The country where history is history

Who Killed Canadian History?
December 11, 1998

Jack Granatstein's Who Killed Canadian History? is not a mystery story but an explanation of why 66 per cent of 18 to 24-year-olds failed the 1997 Dominion Institute National History Survey; 46 per cent of the most expensively educated cadre in history did not know the name of their nation's first prime minister; and 66 per cent did not know what to remember on either Remembrance or D-Day.

The recently appointed director of the Canadian War Museum apportions blame equally between the provincial ministries of education that direct Canada's primary and secondary schools and the universities run largely by the professorate. Believing that the "role of the school was to foster the 'development' of students, not to stuff them full of knowledge", the progressive educators who staff Canada's ministries of education have over the last two decades largely deconstructed the history curriculum. In Ontario, which has one-third of the nation's students, history went from being 11 per cent of the high-school curriculum in 1964 to one course today. Worse still, Granatstein finds that what is taught is not national history but a hotch-potch of grievances.

Even though there are more history professors and more history majors and graduate students than ever before, Canadian history has become the Latin of the 1990s. In most Canadian universities, Granatstein discovers, it is possible to get an honours BA, an MA and a PhD without ever coming into contact with Canadian history. And those who take their degree in Canadian studies (fewer and fewer programmes use the older appellation) are almost certain not to have studied the nation's constitutional, military or economic past.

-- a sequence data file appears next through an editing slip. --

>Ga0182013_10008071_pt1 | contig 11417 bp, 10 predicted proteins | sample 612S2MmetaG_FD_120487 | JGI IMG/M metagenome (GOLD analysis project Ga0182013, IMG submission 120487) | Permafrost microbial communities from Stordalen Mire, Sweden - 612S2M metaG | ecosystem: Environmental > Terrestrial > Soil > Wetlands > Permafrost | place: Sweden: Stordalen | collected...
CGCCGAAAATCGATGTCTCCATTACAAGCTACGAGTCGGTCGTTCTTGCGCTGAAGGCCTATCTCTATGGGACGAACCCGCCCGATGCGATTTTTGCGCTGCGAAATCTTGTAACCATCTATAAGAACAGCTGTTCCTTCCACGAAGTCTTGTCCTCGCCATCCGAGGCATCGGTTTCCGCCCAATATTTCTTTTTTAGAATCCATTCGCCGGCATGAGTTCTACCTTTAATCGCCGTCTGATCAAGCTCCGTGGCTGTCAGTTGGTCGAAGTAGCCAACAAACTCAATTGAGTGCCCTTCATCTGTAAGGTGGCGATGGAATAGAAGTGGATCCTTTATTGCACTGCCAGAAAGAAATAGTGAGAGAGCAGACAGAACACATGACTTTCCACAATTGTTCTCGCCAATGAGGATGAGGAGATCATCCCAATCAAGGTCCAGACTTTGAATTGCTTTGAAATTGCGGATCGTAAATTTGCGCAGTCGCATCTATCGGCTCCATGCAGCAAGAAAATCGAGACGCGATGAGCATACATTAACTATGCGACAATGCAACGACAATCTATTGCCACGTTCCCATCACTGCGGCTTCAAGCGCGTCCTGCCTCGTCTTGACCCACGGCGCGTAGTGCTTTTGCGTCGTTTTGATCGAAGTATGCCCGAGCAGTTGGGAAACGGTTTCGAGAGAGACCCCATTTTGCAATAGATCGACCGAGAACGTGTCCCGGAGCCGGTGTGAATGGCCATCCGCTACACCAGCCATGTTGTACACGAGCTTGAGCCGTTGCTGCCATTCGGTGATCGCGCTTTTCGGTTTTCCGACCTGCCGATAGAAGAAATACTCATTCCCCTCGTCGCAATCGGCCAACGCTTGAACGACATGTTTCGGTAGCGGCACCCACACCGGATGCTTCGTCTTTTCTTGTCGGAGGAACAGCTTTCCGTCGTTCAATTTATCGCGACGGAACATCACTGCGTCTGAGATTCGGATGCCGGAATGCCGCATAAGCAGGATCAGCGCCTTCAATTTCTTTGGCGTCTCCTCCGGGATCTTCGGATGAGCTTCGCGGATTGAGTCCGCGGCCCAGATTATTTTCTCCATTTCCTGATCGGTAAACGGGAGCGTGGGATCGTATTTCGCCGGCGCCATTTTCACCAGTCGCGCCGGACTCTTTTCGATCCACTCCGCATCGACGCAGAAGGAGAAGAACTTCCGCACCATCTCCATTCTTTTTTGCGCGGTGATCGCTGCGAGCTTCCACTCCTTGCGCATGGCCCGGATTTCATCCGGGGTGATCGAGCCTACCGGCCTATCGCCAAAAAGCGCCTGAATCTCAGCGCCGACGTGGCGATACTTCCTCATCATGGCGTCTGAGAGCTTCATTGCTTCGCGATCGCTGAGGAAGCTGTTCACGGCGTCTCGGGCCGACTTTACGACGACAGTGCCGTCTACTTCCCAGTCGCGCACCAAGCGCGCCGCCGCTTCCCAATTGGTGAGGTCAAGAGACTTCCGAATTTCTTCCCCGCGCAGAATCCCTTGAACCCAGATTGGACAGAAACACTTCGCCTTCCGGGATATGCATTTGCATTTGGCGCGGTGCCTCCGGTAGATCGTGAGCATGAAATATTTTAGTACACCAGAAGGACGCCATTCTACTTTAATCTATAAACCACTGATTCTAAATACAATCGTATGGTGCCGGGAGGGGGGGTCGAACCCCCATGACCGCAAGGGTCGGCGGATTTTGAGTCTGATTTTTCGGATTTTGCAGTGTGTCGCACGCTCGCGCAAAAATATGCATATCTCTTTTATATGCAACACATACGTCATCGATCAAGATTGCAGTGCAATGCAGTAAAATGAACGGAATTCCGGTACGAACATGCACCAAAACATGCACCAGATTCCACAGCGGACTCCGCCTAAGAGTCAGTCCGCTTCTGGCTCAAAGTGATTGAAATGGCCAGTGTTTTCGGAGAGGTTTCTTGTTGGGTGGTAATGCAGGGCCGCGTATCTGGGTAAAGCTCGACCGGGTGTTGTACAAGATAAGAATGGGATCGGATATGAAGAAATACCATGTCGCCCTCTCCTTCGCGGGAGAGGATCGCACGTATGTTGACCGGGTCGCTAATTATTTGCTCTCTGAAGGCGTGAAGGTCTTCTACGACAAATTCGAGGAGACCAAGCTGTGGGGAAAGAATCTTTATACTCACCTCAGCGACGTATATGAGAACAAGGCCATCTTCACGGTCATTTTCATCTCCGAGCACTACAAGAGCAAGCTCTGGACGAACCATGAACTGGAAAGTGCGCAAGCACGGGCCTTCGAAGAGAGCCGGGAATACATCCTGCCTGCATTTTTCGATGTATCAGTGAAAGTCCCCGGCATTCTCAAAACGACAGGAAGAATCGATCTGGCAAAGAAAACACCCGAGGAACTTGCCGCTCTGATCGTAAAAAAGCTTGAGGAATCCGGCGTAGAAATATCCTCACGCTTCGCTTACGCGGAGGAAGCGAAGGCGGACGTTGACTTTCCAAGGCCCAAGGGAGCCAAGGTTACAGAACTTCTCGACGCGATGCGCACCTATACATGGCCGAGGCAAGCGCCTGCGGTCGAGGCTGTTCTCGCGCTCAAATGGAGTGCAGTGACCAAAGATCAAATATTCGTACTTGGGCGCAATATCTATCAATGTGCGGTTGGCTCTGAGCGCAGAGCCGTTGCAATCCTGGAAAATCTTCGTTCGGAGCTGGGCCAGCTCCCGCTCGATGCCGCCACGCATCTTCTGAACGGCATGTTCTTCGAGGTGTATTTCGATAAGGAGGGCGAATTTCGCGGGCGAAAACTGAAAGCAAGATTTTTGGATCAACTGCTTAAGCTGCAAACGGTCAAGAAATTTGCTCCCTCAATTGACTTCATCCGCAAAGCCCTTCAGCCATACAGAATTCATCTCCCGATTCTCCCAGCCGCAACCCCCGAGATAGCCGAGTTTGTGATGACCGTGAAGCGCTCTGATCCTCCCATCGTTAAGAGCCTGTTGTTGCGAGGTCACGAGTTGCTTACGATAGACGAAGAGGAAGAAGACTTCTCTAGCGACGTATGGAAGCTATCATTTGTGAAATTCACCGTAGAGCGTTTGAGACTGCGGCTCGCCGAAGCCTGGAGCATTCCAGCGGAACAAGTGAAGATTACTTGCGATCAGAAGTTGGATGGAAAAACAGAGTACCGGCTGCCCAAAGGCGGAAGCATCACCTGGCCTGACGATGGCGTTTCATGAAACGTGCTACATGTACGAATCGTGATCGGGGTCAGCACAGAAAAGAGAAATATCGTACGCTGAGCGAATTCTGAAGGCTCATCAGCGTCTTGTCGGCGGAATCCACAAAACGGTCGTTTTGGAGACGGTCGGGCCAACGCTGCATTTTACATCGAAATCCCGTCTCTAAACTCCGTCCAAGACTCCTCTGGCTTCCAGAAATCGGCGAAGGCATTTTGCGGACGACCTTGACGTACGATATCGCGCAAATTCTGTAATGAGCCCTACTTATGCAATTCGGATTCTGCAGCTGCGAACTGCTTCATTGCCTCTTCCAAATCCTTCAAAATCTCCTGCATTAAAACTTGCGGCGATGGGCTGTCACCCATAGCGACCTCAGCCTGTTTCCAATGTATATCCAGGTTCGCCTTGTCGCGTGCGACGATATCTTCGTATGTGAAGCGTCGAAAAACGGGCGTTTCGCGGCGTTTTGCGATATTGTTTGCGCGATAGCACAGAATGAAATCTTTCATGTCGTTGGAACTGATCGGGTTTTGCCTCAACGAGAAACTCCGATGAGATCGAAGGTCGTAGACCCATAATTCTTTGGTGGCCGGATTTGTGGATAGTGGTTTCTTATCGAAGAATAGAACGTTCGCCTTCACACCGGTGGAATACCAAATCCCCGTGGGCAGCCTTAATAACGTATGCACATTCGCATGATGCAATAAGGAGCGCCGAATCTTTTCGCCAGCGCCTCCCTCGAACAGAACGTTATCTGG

Instead they will be schooled in the ways of particularist history. At one time this would have meant provincial history (Quebeckers, for example, have always viewed Britain's victory at Quebec differently from the rest of Canada). Now, Granatstein argues, it means something even more dangerous. Particularist history has nothing to do with social history or with examining neglected subjects such as Canada's indigenous peoples or social history. Rather, having achieved power within history departments, particularist historians of the feminist, Marxist, racial or ethnic varieties ensure that the kind of history Granatstein practised for 30 years at York University in Toronto will go untaught and unlearned. With tongue only partially in cheek he confidently predicts a thesis entitled "Housemaid's knee in Belleville in the 19th century".

There is an urgency about this book. For the perennially fractured status of Canadian national identity allows Granatstein to show how, without historical literacy, citizens have little if any hold on their nation.

Nathan Greenfield is Canadian correspondent, The Times Educational Supplement.

Who Killed Canadian History?

Author - J. L. Granatstein
ISBN - 0 00 255759 2
Publisher - HarperCollins
Price - $22.00
Pages - 156

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